Prior to 60, I never had a sense of anything at the supposedly significant “decade” birthdays. Am in good health and good shape and work out 5 days/week at the gym. So the energy level is about what it’s always been, thankfully. Yet, on this birthday I actually had a sense of “how much time do I have left to live out what I want to live out?” in my life. So the issue has become one of priorities and focus for the next 25 or so years. And that is how I’m thinking.

The challenge for me has been making hard decisions about how to focus my practice. For years, I would have large-scale change projects, leadership program design, executive coaching engagements, and pro bono gigs running continuously and simultaneously. The blessing in that is an experiential base that spans the entire spectrum of organization development activities. The downside is that I don’t want that range of activities and am having a hard time resolving where to settle. Speaking, writing, and high level one-on-one consultations remain attractive and genuinely provide value. The question is how to define the most meaningful and appropriately profitable niche. But the motivator is a new sense of limited time, albeit it 25 minutes or 25 years.

I think it’s important to realize, too, that there are cultural/marketing factors at work that are trying to tell us what we should be thinking and feeling:

  • Retirement is a relatively new phenomenon. We grew up in an era where pensions, long term employment, and economic stability made it possible for almost two generations. The expecation was created that one would work until one could retire. AARP and other marketers have supported the expectation that to considered successful, one would stop working! So we fight against what amounts to pop culture expectations.
  • We all have friends who have chosen to retire, if able, and urge us to join them. But I’ve never been able to picture myself in knee sox, Bermuda shorts, and white plastic loafers showing up for the “bargain buffet” between 4 and 6 pm.

While an entire industry sprouted to lure, sell, and support retirees, none has emerged to do the same for those of us who, it turns out, have ended up being pioneers for the next era. There is no model for a large scale population of energetic, productive, ambitious 60-85 year olds ; only outdated and misguided perceptions.

Maybe that’s an arena where there are huge, legitimate possibilites to contribute using what we have learned about individuals, groups, and organizations. In one brainstorming session I’m betting that we could come up with 10 “products/services” that would be useful to companies and the population that intends to stay very much “alive” into the future.

Waddya think?

posted on May 3, 2007

peter vajda said:

My definition of retirement is: “having chosen the wrong profession.” When I see, and work with, folks who love what they do, they most often find a way to keep doing it. “Retirement ” is not in their vocabulary, nor mine. Part of my purpose statement is “supporting people to actualize their visions for success…” I’ve taught, consulted, written, mentored, trained, volunteered, tutored, did pro-bono work and coached over the years, training and coaching alone for the last 12….and plan to keep on. I love what I do. It keeps my juices flowing. Retire? Not me.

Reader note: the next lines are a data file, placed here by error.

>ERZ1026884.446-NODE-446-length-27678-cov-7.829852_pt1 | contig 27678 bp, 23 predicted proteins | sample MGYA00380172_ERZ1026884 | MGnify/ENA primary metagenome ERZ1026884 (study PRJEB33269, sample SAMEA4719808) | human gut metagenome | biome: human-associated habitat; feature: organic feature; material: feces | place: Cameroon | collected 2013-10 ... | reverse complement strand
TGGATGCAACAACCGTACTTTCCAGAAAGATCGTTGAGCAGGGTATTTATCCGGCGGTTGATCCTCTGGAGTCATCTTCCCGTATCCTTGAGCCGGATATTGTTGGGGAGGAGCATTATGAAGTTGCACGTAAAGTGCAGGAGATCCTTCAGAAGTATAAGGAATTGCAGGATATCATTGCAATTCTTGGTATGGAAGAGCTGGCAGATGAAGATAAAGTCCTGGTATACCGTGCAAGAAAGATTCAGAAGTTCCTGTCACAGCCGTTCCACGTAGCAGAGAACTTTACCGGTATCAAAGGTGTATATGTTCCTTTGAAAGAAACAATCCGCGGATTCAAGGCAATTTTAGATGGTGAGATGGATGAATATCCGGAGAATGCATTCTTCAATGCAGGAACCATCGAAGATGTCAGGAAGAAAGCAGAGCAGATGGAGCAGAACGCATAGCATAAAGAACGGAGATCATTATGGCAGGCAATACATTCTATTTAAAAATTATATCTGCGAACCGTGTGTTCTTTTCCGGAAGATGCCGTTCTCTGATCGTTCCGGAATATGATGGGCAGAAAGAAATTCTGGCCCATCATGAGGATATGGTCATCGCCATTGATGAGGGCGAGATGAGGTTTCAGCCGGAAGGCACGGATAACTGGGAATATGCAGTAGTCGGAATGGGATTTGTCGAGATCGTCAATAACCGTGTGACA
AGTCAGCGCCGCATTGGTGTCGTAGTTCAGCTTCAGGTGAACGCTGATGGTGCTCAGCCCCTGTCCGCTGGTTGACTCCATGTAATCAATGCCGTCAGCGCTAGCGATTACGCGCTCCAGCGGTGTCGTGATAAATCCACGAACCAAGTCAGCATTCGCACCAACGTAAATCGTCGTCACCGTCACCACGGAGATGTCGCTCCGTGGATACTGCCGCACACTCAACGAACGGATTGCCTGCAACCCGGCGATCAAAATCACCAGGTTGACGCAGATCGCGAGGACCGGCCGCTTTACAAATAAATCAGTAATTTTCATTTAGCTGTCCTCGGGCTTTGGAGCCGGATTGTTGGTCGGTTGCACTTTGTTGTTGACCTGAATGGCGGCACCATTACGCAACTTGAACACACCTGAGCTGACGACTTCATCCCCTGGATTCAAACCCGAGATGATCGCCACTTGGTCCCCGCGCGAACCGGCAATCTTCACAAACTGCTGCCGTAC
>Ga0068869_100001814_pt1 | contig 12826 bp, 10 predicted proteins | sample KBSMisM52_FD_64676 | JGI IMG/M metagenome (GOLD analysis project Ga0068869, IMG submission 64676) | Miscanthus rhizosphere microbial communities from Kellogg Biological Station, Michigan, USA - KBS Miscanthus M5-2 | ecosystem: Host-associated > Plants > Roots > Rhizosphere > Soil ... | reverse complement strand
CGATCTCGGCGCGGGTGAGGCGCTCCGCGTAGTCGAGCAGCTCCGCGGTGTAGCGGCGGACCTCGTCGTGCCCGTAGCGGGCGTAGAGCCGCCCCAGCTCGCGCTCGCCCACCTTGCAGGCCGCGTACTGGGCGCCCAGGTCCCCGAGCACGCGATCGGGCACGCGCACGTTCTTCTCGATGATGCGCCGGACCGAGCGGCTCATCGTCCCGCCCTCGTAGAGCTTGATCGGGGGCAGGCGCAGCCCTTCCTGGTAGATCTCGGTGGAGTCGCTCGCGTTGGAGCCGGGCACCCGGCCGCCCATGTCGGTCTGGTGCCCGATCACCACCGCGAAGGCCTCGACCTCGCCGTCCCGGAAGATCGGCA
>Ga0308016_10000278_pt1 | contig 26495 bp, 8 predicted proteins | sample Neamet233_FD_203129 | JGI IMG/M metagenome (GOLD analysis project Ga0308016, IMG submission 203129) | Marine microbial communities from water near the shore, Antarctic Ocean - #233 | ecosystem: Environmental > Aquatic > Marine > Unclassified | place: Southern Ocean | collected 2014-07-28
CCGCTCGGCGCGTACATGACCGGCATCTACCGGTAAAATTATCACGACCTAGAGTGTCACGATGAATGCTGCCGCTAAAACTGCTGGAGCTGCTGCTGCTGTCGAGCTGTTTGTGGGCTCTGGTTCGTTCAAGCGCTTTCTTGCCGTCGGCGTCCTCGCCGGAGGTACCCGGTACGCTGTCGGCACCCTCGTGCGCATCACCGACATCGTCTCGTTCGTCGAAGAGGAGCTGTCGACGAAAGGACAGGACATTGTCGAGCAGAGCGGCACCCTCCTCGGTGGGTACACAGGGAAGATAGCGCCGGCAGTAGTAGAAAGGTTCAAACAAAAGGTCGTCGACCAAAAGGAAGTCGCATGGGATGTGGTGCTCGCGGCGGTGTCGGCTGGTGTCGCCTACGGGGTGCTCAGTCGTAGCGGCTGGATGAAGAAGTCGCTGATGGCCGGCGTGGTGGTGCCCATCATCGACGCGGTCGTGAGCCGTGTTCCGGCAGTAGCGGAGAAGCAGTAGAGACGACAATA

posted on May 3, 2007

Phil Gott said:

I think the passing of any decade is a good time to reflect on what to do next (I will be 50 in 13 months). “Next” need not mean a complete change of direction though, but neither should it just mean more of the same.

One of the great things about professional services is that age need be no barrier to performance. Professional firms that expect their people to retire at 50/55/60 are losing an enormously valuable resource. They should be looking at new ways to get value from their older partners who understandably may not want to bill 1500 hours a year but who can contribute in other, perhaps even more valuable, ways.

So I’m with your readers who say keep going, and go onto your next big thing. There’s plenty more to be done. Thank goodness Peter Drucker didn’t pack it in at 60 (or 70, or 80, or 90)

posted on May 3, 2007

Cary King said:

I’m a baby boomer too.

I have no intention of retiring – ever.

I’m know I’m making a difference for my clients and associates. As long as the clients will still have me, and I feel I add value to their businesses, I’ll keep on working. One can only golf and travel so much – and I can do that as part of my work.

posted on May 3, 2007

Matt Moore said:

Here is some interesting research from Australia to support Liz’s comments: http://www.tai.org.au/documents/downloads/WP88.pdf

If you have a menial job then you may relish the thought of doing nothing. If you love your job, you may want to do it in a different way.

David & Other Boomers – I would like so see you using your experience & talents with the voluntary & public sectors. I would like you to mentor & coach people of my age & younger. And if you want to put your feet up as well, I will not begrudge you that.

posted on May 4, 2007

Richard Rosenstein said:

I am turning 60 in about a month. I too am a little troubled by that fact. However, I agree that if you find the right profession, in my case law, retirement looks a lot different than sitting in a retirement community waiting to die. I think of retirement as practicing law but with a little less of the intensity of life in a mid to large firm.

The problem is trying to find that right mix between the intensity of the demands of firm life to maintain high billable hours and the desire to exercise more intellectual pursuits in the law and train younger attorneys.

The most disappointing part of my career has been seeing how poorly the various law firms I have worked at have adjusted to the new realities of managing lawyers in a changing business environment.